Clijsters stands in way of Henin's fairytale return
Justine Henin and Kim Clijsters have found themselves back in the old days after the pair, who grew up playing junior tennis together, set up a tantalising all-Belgian final at the Brisbane International yesterday.
Henin, playing her first tournament since her shock retirement in 2008, crushed Serbia's Ana Ivanovic 6-3 6-2 in a little over an hour in their semi-final.
Then Clijsters, who won last year's US Open after making her own fairytale comeback, demolished Germany's Andrea Petkovic 6-4 6-2 in an ominous sign of her intentions for this month's Australian Open.
"I don't think anyone around the world expected to see this again," Clijsters said of meeting Henin in the final. "I look forward to it. Back to the old days.
"We grew up playing U-12s and sharing rooms together and we have history together."
The former Fed Cup team-mates have already played each other 22 times before, with Henin holding a 12-10 advantage, but today's final will be their first clash since the 2006 Wimbledon semi-finals.
"There is so much respect between the two of us so, I know sometimes people would love to hear there have been problems between us, but that's not the case," Henin said.
"We are so different, but we have good memories. When we were younger we were travelling a lot together...but after that we grew up differently and went in different directions."
Henin had a surprisingly straightforward day as she defeated Ivanovic in a lopsided match on centre court.
Playing her fourth match in five days, the super-fit Henin showed no signs of rustiness or fatigue as she provided a glimpse of the form that helped her win seven Grand Slam titles.
"It's a perfect situation for me as I'm in the final of my first tournament, it's a great feeling," she said.
"I didn't know what to expect with ups and downs this week.
"I need a few more months to really be at my top. I have to remember it's my first tournament back."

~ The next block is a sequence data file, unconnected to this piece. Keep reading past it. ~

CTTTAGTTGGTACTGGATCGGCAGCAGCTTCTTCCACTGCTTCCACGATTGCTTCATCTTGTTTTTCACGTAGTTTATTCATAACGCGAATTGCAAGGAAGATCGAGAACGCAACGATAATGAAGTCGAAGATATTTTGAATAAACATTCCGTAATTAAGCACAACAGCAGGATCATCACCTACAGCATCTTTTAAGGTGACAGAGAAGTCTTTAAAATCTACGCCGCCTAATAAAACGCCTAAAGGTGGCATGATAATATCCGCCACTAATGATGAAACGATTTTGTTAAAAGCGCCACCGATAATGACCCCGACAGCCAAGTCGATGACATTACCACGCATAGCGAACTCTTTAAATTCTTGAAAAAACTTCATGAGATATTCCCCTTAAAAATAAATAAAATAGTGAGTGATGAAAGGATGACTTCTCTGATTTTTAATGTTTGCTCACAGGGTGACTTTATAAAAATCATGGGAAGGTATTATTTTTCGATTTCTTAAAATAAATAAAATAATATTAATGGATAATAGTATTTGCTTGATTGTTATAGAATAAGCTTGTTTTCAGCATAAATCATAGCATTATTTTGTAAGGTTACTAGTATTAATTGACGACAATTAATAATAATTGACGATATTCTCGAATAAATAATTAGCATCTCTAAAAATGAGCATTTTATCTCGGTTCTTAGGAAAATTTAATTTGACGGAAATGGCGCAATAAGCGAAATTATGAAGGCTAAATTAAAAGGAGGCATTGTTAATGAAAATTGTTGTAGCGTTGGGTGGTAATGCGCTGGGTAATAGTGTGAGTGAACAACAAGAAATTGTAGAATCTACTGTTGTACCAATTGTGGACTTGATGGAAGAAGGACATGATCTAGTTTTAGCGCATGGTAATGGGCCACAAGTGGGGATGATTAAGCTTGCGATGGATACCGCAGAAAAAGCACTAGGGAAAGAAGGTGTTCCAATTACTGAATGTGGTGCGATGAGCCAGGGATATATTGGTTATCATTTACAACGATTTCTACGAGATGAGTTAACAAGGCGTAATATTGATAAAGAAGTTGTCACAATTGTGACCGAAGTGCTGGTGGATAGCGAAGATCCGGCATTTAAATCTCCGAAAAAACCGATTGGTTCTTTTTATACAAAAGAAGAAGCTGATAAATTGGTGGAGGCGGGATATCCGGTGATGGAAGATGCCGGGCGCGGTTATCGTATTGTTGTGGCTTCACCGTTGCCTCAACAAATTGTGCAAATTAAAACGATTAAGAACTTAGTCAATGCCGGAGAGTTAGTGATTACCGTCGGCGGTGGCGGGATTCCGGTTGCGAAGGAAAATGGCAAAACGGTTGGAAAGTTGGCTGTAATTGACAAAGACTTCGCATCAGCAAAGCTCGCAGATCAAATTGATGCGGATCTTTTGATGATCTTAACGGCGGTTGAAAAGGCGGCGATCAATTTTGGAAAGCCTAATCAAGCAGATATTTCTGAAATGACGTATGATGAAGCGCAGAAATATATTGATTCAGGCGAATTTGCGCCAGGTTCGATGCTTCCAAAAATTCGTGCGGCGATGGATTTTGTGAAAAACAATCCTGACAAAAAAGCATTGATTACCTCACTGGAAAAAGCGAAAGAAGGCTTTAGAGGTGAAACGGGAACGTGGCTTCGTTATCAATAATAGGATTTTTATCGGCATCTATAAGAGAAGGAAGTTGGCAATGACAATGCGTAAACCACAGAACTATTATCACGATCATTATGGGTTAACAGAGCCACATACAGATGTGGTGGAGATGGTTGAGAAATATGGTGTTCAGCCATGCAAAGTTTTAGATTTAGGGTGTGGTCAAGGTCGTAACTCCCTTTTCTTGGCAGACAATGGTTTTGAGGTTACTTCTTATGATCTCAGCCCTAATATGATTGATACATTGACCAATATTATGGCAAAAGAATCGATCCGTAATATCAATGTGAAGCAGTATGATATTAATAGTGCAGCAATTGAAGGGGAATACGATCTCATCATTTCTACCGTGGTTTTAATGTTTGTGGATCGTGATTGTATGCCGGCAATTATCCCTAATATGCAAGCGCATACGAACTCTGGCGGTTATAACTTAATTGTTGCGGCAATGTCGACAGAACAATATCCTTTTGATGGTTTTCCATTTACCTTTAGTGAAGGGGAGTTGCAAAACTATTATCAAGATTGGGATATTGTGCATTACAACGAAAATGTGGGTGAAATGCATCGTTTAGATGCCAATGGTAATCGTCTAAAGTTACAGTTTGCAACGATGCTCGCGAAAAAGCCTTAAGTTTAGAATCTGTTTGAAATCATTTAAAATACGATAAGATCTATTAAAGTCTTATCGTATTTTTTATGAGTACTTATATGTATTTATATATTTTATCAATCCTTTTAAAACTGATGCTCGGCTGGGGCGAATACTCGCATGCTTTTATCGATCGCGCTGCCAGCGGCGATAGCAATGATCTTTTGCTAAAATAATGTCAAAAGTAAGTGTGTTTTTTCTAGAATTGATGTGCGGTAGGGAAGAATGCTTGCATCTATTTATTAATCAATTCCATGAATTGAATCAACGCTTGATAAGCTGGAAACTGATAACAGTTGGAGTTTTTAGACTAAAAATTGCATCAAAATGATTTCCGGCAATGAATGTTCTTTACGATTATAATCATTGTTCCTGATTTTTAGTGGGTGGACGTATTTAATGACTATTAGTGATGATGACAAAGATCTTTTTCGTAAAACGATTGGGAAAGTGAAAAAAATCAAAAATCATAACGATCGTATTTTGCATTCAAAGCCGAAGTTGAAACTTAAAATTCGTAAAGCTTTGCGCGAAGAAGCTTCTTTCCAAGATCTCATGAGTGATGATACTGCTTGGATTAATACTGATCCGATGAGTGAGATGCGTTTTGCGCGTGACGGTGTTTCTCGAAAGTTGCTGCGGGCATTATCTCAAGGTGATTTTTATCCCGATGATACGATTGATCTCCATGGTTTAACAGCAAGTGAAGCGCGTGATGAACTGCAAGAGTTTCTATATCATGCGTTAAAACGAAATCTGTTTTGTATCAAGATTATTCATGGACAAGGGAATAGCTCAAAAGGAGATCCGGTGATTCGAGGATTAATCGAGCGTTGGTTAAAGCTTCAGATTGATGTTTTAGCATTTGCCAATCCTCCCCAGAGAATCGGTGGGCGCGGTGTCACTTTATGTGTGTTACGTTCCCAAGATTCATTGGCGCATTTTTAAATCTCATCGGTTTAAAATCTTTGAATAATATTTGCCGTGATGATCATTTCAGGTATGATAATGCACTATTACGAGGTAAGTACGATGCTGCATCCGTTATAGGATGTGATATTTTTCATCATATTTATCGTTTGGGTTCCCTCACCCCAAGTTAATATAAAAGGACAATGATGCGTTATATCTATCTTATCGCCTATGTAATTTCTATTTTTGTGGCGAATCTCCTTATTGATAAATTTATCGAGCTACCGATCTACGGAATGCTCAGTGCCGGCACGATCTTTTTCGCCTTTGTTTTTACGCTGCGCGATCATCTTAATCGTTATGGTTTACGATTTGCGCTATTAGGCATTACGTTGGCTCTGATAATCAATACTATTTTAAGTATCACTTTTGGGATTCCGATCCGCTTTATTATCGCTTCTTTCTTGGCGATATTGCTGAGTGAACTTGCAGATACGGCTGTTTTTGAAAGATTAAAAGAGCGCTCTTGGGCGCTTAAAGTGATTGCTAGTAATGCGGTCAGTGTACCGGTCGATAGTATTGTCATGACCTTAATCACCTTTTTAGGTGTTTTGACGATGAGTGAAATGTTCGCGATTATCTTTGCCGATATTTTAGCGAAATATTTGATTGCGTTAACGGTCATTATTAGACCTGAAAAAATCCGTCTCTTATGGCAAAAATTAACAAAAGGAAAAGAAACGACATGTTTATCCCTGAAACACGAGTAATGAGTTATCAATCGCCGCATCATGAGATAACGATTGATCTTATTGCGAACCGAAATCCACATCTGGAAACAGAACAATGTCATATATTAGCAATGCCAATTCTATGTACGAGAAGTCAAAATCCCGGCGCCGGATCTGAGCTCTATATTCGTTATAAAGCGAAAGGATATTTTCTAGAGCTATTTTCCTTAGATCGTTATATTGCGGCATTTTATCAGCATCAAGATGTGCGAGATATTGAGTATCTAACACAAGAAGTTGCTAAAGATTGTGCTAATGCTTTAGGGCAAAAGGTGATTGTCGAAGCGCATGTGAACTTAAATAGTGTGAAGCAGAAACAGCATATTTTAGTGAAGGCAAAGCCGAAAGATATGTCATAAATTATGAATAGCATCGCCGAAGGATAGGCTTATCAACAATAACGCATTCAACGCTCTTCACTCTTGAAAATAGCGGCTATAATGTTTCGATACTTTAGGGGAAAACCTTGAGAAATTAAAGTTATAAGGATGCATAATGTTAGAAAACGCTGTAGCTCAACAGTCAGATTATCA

Clijsters looked to be in for a tough afternoon after she was locked at 4-4 with Petkovic in the opening set, but reeled off the next six games to seize control of the match.
In the men's event, American Andy Roddick and Czech Tomas Berdych both won their quarter-finals to join holder Radek Stepanek and Gael Monfils in today's semi-finals.
Roddick sent down 16 aces in beating Frenchman Richard Gasquet 6-3 7-6 after Berdych edged past Brazil's Thomaz Bellucci 7-6 2-6 7-6.
"I knew I had to come out and play a lot more aggressively than I have had so far this tournament," Roddick said.
Roddick is pulling out of this year's Davis Cup competition in a bid to avoid aggravating a knee injury.
"I'm not playing Davis Cup this year," Roddick added yesterday. "I'm not retiring from Davis Cup."
The 27-year-old injured his left knee last October, and the Australian Open warm-up in Brisbane is his first tournament back. The US are scheduled to play Serbia in the first round on indoor clay in Belgrade from March 5-7.
Roddick has played 22 Davis Cup matches, including the 2007 final win over Russia, and has a 31-11 win-loss record in singles. He is No 7 in the world rankings, but has been as high as No 1 and has been the leading singles player for the US for most of his Davis Cup career.
Roddick said he and his trainers decided that it wouldn't be good for the knee to change court surfaces too frequently.
"At this point, we felt it was smartest in terms of long-term health," Roddick said. "It certainly wasn't an easy decision."
Roddick said he made himself unavailable for the Davis Cup season because he couldn't commit to the best-of-five series in Serbia.
"In Davis Cup, my view has always been you decide at the beginning of the year if you're going to go through everything or not," he said.
"It certainly wasn't an easy decision, but I do feel comfortable in that we have capable players that are ready and willing to step in."